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Sleep. 2019 May 29. pii: zsz101. doi: 10.1093/sleep/zsz101. [Epub ahead of print]

Epigenome-wide association analysis of daytime sleepiness in the Multi-Ethnic Study of Atherosclerosis reveals African-American-specific associations.

Barfield R1,2, Wang H3,4,5, Liu Y6, Brody JA7, Swenson B7,8, Li R4,9, Bartz TM7,8, Sotoodehnia N7, Chen YI10, Cade BE3,4,5, Chen H9,11,12, Patel SR13, Zhu X14, Gharib SA15, Johnson WC16, Rotter JI10, Saxena R3,4,5,17, Purcell S3,18, Lin X9,19, Redline S4,5,20, Sofer T4,5,9.

Author information

1
Department of Epidemiology, University of Washington, Seattle, WA.
2
Public Health Sciences Division, Fred Hutchinson Cancer Research Center, Seattle, WA.
3
Program in Medical and Population Genetics, Broad Institute, Cambridge, MA.
4
Division of Sleep and Circadian Disorders, Department of Medicine, Brigham and Women's Hospital, Boston, MA.
5
Division of Sleep Medicine, Harvard Medical School, Boston, MA.
6
Department of Epidemiology and Prevention, Division of Public Health Sciences, Wake Forest University School of Medicine, Winston-Salem, NC.
7
Cardiovascular Health Research Unit, Department of Medicine, University of Washington, Seattle, WA.
8
Institute for Public Health Genetics, University of Washington, Seattle, WA.
9
Department of Biostatistics, Harvard T. H. Chan School of Public Health, Boston, MA.
10
The Institute for Translational Genomics and Population Sciences, Departments of Pediatrics and Medicine, Los Angeles Biomedical Research Institute at Harbor-UCLA Medical Center, Torrance, CA.
11
Human Genetics Center, Department of Epidemiology, Human Genetics and Environmental Sciences, School of Public Health, The University of Texas Health Science Center at Houston, Houston, TX.
12
Center for Precision Health, School of Public Health & School of Biomedical Informatics, The University of Texas Health Science Center at Houston, Houston, TX.
13
Division of Pulmonary, Allergy and Critical Care Medicine, University of Pittsburgh Medical Center, Pittsburgh, PA.
14
Department of Population and Quantitative Health Sciences, School of Medicine, Case Western Reserve University, Cleveland, OH.
15
Computational Medicine Core, Center for Lung Biology, University of Washington Medicine Sleep Center, Division of Pulmonary, Critical Care, and Sleep Medicine, University of Washington, Seattle, WA.
16
Department of Biostatistics, University of Washington, Seattle, WA.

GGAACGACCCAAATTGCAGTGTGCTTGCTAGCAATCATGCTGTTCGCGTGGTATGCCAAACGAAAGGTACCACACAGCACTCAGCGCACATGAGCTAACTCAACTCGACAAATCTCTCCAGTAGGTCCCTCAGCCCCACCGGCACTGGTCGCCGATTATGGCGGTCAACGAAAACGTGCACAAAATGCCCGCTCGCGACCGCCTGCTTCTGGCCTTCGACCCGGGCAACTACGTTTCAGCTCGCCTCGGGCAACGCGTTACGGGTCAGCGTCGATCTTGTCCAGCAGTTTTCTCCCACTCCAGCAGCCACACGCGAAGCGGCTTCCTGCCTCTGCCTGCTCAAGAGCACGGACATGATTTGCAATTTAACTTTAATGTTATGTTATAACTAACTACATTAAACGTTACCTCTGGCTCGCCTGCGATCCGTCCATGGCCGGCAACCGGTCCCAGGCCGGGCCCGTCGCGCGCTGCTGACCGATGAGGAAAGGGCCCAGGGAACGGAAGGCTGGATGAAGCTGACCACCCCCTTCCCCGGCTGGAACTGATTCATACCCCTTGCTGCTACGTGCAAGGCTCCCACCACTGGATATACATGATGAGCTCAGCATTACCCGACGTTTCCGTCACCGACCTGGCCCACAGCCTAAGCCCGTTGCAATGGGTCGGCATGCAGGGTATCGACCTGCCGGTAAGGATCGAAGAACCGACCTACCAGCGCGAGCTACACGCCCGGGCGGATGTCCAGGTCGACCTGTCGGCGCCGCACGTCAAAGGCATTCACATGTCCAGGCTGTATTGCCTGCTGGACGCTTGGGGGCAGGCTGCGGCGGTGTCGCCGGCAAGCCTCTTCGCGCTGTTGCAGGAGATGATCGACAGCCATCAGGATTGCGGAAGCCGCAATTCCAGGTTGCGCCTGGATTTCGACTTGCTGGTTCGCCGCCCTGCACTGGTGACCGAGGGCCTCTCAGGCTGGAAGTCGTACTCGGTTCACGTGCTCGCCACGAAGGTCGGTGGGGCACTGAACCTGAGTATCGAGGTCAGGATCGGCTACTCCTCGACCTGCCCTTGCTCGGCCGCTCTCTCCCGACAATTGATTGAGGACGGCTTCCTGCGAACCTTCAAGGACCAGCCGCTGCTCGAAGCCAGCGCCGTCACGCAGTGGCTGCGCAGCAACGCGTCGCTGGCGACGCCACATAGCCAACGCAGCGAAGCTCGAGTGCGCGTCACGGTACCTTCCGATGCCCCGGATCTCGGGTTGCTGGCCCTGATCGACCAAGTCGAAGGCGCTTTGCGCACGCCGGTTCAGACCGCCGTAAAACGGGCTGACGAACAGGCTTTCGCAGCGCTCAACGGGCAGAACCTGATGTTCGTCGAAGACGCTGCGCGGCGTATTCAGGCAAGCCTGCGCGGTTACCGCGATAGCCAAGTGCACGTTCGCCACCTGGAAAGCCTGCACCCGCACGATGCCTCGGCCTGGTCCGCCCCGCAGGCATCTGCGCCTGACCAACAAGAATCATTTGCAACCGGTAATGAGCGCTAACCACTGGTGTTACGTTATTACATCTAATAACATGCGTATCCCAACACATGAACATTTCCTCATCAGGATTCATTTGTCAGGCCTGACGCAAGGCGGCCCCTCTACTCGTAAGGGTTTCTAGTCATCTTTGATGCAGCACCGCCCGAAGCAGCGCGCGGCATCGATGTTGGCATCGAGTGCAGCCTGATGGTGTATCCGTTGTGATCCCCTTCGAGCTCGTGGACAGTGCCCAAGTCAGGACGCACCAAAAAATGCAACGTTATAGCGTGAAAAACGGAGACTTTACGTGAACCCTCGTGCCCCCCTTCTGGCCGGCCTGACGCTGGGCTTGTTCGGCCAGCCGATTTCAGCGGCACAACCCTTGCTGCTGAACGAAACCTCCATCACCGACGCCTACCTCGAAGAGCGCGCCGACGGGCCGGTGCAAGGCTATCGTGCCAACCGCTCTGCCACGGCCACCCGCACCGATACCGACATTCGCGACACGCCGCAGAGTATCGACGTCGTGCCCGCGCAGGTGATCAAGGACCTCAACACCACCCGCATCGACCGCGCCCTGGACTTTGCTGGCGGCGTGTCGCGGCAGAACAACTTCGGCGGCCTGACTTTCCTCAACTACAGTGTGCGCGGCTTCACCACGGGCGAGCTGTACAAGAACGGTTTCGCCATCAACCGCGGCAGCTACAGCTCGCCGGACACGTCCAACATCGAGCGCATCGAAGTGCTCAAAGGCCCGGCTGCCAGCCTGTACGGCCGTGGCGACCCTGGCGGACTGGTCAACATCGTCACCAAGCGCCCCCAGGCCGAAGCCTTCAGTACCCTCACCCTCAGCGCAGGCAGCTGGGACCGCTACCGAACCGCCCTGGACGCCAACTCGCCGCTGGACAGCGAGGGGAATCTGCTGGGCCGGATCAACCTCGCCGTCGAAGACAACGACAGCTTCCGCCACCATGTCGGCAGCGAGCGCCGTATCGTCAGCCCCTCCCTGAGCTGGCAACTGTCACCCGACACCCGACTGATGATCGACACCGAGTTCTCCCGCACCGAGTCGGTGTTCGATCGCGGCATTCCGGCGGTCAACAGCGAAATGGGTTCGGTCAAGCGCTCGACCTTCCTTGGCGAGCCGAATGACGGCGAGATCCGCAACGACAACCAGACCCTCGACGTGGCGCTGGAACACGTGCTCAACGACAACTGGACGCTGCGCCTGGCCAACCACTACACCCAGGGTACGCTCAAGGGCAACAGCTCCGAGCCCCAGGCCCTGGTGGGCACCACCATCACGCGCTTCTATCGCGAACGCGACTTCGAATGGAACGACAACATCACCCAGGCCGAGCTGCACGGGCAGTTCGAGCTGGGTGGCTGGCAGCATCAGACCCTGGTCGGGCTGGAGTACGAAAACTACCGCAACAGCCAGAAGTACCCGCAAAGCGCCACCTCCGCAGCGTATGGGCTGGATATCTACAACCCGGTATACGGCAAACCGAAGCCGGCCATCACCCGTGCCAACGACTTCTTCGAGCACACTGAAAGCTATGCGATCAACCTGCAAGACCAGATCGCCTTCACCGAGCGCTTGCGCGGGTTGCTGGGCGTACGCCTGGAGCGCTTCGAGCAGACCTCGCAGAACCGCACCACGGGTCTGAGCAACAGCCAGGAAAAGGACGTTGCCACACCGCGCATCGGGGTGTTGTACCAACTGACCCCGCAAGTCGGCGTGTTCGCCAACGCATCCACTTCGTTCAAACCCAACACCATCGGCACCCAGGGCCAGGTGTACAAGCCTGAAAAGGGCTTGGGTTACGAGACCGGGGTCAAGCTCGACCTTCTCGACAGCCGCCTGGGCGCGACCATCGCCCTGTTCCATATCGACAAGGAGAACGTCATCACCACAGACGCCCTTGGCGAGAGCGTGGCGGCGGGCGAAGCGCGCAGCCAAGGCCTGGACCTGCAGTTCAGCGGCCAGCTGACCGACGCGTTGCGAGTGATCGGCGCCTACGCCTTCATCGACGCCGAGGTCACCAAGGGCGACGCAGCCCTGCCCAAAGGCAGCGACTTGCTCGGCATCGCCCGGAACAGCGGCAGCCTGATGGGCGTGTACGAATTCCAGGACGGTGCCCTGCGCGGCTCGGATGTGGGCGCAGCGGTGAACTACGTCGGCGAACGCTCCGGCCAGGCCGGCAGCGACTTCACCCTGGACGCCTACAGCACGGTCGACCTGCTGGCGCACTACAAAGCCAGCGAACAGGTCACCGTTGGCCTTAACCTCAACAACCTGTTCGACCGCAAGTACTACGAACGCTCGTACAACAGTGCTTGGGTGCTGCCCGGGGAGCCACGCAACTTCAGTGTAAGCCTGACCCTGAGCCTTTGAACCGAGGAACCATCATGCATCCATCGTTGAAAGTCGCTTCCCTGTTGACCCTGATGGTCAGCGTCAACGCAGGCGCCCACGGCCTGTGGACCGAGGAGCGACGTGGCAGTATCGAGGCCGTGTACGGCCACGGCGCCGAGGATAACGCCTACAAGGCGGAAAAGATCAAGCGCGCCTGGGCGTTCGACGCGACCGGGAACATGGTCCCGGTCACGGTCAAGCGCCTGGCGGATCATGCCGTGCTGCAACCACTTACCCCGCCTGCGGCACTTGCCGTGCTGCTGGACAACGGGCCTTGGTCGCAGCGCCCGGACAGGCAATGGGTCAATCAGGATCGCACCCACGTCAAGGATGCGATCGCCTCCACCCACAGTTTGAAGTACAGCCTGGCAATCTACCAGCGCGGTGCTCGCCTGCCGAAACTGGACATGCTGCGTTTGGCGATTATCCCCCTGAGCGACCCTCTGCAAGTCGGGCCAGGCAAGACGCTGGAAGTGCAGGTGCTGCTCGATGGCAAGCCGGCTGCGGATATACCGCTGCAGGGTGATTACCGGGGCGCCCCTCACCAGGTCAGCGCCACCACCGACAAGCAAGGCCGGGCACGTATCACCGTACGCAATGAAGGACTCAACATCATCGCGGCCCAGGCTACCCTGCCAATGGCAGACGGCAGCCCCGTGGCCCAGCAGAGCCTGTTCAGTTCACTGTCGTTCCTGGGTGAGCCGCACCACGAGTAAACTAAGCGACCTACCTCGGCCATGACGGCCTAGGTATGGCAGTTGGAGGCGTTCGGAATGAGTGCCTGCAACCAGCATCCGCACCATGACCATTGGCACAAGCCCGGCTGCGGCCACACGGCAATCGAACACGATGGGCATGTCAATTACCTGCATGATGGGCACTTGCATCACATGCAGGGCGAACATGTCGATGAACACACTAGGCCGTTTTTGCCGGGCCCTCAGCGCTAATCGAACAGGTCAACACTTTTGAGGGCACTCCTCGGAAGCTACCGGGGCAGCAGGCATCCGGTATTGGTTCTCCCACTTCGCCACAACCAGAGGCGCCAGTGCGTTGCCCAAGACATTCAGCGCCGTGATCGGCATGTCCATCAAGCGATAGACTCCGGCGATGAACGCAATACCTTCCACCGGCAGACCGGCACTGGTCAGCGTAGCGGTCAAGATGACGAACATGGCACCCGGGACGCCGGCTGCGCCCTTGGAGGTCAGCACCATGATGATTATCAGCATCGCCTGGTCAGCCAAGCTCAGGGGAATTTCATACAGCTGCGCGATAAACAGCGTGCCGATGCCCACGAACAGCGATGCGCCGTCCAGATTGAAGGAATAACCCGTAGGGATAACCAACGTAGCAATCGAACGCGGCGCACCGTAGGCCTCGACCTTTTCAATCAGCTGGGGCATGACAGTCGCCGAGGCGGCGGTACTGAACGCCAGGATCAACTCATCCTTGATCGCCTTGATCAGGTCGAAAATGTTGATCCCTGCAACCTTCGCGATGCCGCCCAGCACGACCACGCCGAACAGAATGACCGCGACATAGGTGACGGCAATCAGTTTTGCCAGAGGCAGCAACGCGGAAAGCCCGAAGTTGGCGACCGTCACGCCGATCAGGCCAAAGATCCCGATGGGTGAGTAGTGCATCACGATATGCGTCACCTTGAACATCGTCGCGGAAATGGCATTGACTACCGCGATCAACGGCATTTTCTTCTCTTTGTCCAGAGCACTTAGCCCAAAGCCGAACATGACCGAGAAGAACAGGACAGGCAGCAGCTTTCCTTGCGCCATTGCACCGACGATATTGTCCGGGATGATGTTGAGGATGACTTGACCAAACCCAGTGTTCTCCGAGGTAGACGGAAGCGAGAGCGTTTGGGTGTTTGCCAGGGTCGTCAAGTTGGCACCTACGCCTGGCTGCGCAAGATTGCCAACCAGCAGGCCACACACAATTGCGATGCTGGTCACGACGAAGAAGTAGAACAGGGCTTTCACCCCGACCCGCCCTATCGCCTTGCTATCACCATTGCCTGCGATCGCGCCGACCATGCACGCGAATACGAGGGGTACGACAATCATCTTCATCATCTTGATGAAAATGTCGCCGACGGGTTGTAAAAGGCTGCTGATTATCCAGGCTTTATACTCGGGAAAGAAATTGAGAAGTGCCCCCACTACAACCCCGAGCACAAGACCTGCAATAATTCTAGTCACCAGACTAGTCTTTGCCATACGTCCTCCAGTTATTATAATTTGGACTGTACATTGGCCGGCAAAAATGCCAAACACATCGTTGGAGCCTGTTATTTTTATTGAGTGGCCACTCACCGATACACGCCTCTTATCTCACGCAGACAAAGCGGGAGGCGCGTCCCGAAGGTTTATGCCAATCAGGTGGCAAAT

17
Center for Genomic Medicine and Department of Anesthesia, Pain, and Critical Care Medicine, Massachusetts General Hospital, Boston, MA.
18
Department of Psychiatry, Brigham & Women's Hospital, Harvard Medical School, Boston, MA.
19
Department of Statistics, Harvard University, Cambridge, MA.
20
Division of Pulmonary, Critical Care, and Sleep Medicine, Beth Israel Deaconess Medical Center, Boston, MA.

Abstract

STUDY OBJECTIVES:

Daytime sleepiness is a consequence of inadequate sleep, sleep-wake control disorder, or other medical conditions. Population variability in prevalence of daytime sleepiness is likely due to genetic and biological factors as well as social and environmental influences. DNA methylation (DNAm) potentially influences multiple health outcomes. Here, we explored the association between DNAm and daytime sleepiness quantified by the Epworth Sleepiness Scale (ESS).

METHODS:

We performed multi-ethnic and ethnic-specific epigenome-wide association studies for DNAm and ESS in the Multi-Ethnic Study of Atherosclerosis (MESA; n = 619) and the Cardiovascular Health Study (n = 483), with cross-study replication and meta-analysis. Genetic variants near ESS-associated DNAm were analyzed for methylation quantitative trait loci and followed with replication of genotype-sleepiness associations in the UK Biobank.

RESULTS:

In MESA only, we detected four DNAm-ESS associations: one across all race/ethnic groups; three in African-Americans (AA) only. Two of the MESA AA associations, in genes KCTD5 and RXRA, nominally replicated in CHS (p-value < 0.05). In the AA meta-analysis, we detected 14 DNAm-ESS associations (FDR q-value < 0.05, top association p-value = 4.26 × 10-8). Three DNAm sites mapped to genes (CPLX3, GFAP, and C7orf50) with biological relevance. We also found evidence for associations with DNAm sites in RAI1, a gene associated with sleep and circadian phenotypes. UK Biobank follow-up analyses detected SNPs in RAI1, RXRA, and CPLX3 with nominal sleepiness associations.

CONCLUSIONS:

We identified methylation sites in multiple genes possibly implicated in daytime sleepiness. Most significant DNAm-ESS associations were specific to AA. Future work is needed to identify mechanisms driving ancestry-specific methylation effects.

KEYWORDS:

diversity; epigenetics; excessive daytime sleepiness; genomics; methylation; race/ethnic heterogeneity; sleep–wake

PMID:
31139831
DOI:
10.1093/sleep/zsz101

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